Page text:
Monoprint letter 'D' by Frond & Feather

I bought this monoprint from a lovely friend of mine, Sarah, at Frond & Feather - 'D' is the first letter of our surname, and this beautiful print sits in our lobby, next to a set of drawings of our family that the Girl did a couple of years ago, and just under my beloved collection of Matryoshka (Russian) nesting dolls.

I bought this mug for pennies at a local store a couple of months ago - I keep it in my craft room and it holds all manner of bits and bobs.

Indeed it is...

This card was sent to me by a good friend when I plucked up the courage, took a deep breath and left my last job - I love the card for its colours, sentiment and message.  It sits on my 'inspiration' pinboard in my craft room and makes me smile every time I look at it.  Which is what a good greeting card and good design should make you do, right?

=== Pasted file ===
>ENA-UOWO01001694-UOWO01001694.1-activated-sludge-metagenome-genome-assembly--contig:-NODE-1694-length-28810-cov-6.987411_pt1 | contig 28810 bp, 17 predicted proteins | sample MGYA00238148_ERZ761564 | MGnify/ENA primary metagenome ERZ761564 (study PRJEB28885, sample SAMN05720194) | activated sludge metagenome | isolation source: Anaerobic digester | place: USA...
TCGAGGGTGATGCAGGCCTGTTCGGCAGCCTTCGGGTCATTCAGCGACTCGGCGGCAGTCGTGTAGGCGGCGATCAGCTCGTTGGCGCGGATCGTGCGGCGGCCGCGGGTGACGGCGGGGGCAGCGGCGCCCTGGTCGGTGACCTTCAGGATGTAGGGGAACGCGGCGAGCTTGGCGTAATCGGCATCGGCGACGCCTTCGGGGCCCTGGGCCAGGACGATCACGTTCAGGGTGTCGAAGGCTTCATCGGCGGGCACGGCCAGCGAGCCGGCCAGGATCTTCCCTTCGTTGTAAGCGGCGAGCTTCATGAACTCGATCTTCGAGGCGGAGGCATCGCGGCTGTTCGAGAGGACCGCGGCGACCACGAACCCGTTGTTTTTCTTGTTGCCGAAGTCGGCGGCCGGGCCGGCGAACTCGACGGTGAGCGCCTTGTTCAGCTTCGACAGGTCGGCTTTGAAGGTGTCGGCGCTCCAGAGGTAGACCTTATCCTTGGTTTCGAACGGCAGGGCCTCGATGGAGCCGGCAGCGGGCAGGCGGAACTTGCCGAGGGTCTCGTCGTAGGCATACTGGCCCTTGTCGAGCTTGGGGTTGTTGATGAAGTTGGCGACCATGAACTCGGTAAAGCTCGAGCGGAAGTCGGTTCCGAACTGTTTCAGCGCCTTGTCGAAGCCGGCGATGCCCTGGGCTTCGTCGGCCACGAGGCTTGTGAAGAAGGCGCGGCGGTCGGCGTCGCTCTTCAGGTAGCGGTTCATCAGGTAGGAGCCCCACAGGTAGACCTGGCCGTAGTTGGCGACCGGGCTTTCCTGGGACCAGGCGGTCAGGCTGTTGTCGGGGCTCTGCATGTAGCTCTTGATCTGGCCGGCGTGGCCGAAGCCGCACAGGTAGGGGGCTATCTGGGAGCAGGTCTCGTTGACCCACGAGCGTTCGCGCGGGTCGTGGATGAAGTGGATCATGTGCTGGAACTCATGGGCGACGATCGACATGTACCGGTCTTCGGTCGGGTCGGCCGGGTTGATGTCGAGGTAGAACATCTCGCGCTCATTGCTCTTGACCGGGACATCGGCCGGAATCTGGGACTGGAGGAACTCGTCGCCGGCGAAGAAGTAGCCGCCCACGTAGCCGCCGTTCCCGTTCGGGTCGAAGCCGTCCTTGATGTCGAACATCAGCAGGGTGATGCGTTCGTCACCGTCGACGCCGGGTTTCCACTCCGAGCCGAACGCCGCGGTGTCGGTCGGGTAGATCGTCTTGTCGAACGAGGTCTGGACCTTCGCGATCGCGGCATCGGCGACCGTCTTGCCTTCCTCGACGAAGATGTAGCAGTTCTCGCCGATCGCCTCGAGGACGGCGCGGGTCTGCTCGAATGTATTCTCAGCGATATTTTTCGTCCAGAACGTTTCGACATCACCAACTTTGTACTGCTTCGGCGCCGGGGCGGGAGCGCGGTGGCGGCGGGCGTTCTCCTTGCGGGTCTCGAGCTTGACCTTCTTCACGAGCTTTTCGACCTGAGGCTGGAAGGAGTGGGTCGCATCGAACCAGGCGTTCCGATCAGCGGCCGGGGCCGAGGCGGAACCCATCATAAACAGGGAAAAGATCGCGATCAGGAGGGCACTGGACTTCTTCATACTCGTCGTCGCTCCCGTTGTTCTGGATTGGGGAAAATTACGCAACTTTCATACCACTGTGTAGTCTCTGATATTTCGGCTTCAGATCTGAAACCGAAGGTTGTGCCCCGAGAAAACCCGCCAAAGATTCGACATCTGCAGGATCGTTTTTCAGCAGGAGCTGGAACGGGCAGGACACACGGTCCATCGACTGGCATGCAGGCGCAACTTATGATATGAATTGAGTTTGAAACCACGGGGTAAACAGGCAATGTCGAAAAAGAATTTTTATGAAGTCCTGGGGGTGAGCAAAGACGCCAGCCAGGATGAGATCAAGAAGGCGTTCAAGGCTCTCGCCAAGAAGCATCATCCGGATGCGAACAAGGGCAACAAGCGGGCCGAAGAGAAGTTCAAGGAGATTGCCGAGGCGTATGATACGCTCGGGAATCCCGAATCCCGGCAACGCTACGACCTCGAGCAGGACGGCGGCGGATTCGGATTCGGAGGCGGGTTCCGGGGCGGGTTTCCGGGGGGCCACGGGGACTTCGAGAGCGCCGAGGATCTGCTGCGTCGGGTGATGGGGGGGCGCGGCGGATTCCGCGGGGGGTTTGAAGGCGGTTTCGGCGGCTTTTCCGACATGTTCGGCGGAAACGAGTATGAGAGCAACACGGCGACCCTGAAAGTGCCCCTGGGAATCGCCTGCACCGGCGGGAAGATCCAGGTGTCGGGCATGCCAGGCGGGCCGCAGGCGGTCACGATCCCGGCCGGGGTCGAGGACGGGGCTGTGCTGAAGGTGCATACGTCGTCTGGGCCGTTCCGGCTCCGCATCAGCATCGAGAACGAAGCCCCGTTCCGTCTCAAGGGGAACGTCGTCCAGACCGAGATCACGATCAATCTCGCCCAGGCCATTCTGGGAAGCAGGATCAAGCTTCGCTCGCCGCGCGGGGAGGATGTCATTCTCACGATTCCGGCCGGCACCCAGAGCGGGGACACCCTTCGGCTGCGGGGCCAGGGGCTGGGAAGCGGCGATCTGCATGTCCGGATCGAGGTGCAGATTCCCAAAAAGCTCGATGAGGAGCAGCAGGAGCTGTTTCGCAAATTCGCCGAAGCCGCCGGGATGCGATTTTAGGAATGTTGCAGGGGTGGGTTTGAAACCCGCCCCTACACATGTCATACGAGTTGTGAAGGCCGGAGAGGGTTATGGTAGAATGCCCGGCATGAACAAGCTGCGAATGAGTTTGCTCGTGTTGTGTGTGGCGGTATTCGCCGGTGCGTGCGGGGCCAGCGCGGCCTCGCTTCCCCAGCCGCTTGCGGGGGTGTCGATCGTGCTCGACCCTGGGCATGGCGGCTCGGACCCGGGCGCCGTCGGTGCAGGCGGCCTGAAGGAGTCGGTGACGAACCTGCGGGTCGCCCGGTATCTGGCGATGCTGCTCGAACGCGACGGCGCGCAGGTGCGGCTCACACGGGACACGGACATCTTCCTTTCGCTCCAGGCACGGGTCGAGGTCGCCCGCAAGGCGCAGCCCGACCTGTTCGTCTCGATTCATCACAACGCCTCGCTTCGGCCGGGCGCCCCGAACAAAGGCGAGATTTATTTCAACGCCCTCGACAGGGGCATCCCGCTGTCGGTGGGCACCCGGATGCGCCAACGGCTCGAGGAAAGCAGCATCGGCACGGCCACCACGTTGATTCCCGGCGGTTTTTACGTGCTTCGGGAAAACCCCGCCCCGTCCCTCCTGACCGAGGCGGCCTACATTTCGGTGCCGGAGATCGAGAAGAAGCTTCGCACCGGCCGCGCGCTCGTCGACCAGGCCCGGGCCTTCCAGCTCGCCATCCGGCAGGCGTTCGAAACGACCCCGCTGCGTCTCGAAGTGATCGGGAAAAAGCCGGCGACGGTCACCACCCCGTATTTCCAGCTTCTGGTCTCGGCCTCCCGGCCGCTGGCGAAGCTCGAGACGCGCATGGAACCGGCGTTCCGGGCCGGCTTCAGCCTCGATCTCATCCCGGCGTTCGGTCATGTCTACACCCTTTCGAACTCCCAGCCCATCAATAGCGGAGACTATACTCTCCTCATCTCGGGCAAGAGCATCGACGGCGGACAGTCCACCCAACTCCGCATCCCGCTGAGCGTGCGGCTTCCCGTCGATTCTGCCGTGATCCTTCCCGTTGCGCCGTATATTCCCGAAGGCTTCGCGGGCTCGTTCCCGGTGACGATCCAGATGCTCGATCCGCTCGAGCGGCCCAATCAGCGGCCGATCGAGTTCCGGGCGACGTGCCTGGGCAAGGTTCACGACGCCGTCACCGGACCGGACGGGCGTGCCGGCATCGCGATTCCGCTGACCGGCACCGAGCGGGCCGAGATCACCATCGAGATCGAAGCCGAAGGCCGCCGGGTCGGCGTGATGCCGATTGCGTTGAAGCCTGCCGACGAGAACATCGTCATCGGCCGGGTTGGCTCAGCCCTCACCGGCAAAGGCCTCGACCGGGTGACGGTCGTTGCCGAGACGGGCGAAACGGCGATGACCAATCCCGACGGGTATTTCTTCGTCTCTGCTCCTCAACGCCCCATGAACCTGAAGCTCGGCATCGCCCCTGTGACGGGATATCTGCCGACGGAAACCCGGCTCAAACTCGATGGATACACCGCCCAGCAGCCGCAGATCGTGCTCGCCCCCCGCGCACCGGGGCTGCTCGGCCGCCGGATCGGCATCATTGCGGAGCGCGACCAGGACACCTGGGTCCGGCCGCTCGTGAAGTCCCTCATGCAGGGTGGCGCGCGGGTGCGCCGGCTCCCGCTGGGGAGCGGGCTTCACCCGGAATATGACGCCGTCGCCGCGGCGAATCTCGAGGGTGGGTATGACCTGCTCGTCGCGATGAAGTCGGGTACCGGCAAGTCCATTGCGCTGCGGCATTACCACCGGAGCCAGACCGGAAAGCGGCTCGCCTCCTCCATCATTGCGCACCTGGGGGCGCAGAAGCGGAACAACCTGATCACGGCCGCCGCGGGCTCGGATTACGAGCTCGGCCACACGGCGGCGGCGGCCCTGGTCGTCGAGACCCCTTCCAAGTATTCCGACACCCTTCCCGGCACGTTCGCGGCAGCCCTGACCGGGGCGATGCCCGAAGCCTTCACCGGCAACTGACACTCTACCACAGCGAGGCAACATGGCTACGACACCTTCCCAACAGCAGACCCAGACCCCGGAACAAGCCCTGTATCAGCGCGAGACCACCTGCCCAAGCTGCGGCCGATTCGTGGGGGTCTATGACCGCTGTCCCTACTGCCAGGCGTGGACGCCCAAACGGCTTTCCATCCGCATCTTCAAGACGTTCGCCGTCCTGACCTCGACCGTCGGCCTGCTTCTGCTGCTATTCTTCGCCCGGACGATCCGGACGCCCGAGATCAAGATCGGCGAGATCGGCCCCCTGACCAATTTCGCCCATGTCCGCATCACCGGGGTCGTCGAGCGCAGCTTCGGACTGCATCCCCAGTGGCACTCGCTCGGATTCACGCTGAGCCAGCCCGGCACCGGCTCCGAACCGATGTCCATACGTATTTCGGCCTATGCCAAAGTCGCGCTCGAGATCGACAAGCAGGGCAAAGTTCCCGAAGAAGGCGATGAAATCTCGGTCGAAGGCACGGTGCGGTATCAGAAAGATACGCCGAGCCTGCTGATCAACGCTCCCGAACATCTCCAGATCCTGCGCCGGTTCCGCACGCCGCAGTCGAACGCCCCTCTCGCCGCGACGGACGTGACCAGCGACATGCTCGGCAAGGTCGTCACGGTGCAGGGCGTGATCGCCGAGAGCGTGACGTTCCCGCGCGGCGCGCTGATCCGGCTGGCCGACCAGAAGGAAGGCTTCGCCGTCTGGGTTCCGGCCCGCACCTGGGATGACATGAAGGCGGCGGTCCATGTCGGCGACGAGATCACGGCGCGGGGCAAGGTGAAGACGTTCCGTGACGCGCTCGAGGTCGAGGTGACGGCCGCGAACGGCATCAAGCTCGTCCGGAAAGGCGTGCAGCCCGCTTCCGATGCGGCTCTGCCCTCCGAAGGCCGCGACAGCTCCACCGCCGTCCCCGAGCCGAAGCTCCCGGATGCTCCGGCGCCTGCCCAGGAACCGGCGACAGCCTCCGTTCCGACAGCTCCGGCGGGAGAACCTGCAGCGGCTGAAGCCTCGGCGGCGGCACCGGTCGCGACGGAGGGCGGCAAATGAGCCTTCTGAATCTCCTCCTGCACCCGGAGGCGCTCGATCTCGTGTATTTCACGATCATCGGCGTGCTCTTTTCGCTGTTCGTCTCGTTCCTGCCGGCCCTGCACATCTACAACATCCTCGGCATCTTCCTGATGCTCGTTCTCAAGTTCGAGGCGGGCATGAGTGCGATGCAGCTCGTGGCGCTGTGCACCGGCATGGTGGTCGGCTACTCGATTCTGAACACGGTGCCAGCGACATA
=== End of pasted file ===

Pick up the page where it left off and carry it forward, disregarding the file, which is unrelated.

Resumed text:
How pretty are these?

I bought this gorgeous box of Jessica Hische drop caps postcards last year when I visited relatives in Frome, Somerset.  I think Frome is probably my most favourite place to shop and to browse - it is stuffed full of quirky, independent shops and I could spend an absolute fortune.  I have plans to display these postcards on a wall somewhere in the house, but I haven't got around to it yet.

And I have allowed myself a little creative and crafty fun with words in our home.  I have just two examples for you here, both of which are currently on display in the lobby as you enter our house.  I thought you might like to see them, and learn how to make them.  As with all things Comfy Marmalade, they are very easy and very cheap to make, with neither costing more than a couple of pounds or taking more than an hour or so.  They're also great projects to do with the kids over the school holiday break, and make a lovely gift.

The first is a funky piece of welcome art, which draws visitors into our home.